Great post! As a single founder, I may be partial to going it alone to keep the company’s focus clear. However, if the other founder can double up on another job function like developer, lawyer, designer… You may save a ton of cash by not having to hire anyone in those positions as you start to grow. Regardless, it is refreshing to read it’s ok to have one founder. Your company’s traction should be enough to prove you can make it. IMHO

  • Mark Suster

    Thanks for the comments, Babette. I think everybody needs a co-founder – I just have a different definition for it than most people. My definition is … you set up your own business, register it, get the concept going and then shop for people with complementary skills. Invite them to be a co-founder. Given them a very large stock option plan with a 4-year vesting. Treat them like a true partner. Give them 100% information and get them involved in all decisions. But … if you fall out of love you’re protected AND a partner does not = 50% of the company. Congrats on doing the more difficult route – on your own. I know it will pay off for you.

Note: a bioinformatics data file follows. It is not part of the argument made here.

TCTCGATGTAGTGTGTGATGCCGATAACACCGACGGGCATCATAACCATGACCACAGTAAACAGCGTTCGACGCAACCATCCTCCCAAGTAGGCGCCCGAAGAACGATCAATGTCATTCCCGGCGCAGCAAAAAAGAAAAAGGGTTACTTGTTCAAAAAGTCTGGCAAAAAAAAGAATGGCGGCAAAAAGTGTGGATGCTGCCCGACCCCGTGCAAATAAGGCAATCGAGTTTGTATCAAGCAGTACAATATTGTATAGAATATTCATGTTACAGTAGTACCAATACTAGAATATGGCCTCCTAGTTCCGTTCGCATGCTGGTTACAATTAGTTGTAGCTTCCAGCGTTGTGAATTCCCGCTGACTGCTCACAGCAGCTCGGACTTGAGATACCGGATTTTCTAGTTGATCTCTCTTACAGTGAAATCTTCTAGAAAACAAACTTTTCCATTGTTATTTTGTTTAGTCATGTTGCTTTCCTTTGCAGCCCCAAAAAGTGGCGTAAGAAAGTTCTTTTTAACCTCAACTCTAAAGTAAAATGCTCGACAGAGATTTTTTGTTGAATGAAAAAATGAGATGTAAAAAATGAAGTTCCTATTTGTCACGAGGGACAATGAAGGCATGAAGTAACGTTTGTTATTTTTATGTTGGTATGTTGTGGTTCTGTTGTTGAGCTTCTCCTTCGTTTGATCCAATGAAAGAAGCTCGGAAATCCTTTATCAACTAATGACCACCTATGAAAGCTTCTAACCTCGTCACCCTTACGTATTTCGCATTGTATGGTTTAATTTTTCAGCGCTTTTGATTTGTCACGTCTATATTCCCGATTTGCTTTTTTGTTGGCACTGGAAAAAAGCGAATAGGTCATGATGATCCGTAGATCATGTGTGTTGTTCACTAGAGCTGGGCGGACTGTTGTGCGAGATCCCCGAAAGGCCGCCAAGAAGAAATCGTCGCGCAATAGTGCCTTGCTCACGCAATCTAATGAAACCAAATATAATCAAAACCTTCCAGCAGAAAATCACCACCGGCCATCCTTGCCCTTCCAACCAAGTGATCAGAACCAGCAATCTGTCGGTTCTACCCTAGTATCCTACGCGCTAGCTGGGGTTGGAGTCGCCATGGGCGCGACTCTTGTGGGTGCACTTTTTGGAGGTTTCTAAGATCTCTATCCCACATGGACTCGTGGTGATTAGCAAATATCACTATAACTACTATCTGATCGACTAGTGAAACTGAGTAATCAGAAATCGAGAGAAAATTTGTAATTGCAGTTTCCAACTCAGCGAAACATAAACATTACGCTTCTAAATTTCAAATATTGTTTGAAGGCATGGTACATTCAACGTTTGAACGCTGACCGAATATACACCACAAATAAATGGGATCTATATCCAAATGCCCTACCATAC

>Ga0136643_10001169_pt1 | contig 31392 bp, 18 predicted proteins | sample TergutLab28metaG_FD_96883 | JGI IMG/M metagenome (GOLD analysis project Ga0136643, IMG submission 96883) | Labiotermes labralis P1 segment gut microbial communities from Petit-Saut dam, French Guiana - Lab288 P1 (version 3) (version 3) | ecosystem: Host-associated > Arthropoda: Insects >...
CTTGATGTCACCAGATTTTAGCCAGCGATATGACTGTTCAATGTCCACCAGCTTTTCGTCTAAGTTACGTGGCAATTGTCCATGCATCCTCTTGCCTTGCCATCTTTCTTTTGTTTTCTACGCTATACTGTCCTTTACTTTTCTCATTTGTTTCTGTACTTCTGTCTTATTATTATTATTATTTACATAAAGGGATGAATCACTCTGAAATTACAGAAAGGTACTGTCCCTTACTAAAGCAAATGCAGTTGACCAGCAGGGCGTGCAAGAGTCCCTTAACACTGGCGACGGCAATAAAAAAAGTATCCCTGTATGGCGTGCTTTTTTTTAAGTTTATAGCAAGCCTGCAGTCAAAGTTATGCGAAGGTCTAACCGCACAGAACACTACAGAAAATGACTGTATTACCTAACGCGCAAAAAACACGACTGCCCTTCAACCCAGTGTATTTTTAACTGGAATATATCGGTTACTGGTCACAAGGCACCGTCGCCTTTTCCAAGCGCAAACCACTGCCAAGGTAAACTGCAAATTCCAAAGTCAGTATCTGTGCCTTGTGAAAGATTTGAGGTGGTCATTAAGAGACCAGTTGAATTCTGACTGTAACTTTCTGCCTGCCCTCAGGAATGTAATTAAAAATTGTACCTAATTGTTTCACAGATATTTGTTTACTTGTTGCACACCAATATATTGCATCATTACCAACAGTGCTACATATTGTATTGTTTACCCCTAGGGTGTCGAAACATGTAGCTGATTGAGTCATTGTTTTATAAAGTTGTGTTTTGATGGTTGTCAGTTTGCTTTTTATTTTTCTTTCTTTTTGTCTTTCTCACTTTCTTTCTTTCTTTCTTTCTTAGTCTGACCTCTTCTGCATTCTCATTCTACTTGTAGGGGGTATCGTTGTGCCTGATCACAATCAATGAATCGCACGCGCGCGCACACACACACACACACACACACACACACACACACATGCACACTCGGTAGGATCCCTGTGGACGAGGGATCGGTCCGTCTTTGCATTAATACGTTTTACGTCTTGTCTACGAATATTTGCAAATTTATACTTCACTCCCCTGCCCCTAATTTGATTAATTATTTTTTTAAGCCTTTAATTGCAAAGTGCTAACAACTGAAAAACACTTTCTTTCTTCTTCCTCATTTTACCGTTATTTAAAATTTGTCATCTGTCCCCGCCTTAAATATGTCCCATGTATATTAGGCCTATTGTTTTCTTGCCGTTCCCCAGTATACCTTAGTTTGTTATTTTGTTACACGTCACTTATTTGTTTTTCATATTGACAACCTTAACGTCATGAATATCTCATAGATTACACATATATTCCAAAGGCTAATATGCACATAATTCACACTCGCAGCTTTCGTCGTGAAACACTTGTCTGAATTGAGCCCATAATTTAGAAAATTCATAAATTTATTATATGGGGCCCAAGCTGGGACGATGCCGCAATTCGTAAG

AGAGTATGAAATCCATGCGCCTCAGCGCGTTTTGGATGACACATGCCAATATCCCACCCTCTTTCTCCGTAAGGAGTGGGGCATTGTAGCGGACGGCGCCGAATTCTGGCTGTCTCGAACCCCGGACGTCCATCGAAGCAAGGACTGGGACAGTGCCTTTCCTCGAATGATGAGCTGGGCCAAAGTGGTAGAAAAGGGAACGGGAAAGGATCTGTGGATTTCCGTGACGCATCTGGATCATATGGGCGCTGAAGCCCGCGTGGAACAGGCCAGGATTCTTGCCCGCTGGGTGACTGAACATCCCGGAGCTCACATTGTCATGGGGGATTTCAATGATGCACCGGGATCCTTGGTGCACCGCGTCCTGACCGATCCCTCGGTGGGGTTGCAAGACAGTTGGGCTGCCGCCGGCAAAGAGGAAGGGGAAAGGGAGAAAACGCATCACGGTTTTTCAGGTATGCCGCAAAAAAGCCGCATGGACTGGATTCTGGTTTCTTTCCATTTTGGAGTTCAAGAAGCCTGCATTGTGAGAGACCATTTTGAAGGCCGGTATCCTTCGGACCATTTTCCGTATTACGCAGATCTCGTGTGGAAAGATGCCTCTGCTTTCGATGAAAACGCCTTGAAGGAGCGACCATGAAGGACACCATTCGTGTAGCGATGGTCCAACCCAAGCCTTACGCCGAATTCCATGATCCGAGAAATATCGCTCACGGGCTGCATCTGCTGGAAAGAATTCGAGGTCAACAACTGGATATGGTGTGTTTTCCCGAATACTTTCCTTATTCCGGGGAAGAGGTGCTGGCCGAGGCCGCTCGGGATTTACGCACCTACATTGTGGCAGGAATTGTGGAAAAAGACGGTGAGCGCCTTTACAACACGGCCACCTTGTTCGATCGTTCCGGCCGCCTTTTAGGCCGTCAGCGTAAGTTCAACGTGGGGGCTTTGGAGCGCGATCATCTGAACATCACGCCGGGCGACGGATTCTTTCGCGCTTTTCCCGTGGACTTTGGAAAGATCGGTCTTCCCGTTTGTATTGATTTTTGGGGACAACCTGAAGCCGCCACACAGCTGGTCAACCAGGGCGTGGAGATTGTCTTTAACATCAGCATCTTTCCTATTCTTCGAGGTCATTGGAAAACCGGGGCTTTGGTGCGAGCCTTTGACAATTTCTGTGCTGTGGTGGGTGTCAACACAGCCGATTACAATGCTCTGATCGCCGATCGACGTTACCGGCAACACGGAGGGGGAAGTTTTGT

• http://twitter.com/eranshir eran shir

    Mark, you shouldn't be shy about this point, it's very important and in fact critical to a start-up's success. A founding team should be small (I'd say ideally and at most 2). The pre-nup is one side of it, but there is another reason, potentially even more important. When you have a large founding team, in the early days the founders are a huge percentage of the workforce. In an 18 months old company with 15 employees, a founding team of 4 is more than 25%. The problem with that is that even if one of them is the CEO, typically he will have much less management leverage on them than he has on other employees. They might be his buddies, or he feels one of them could've just as easily turn out to be the CEO. It's hard not to look at them as peers. And then it's much harder to hold them accountable and force an objective metrics driven management process.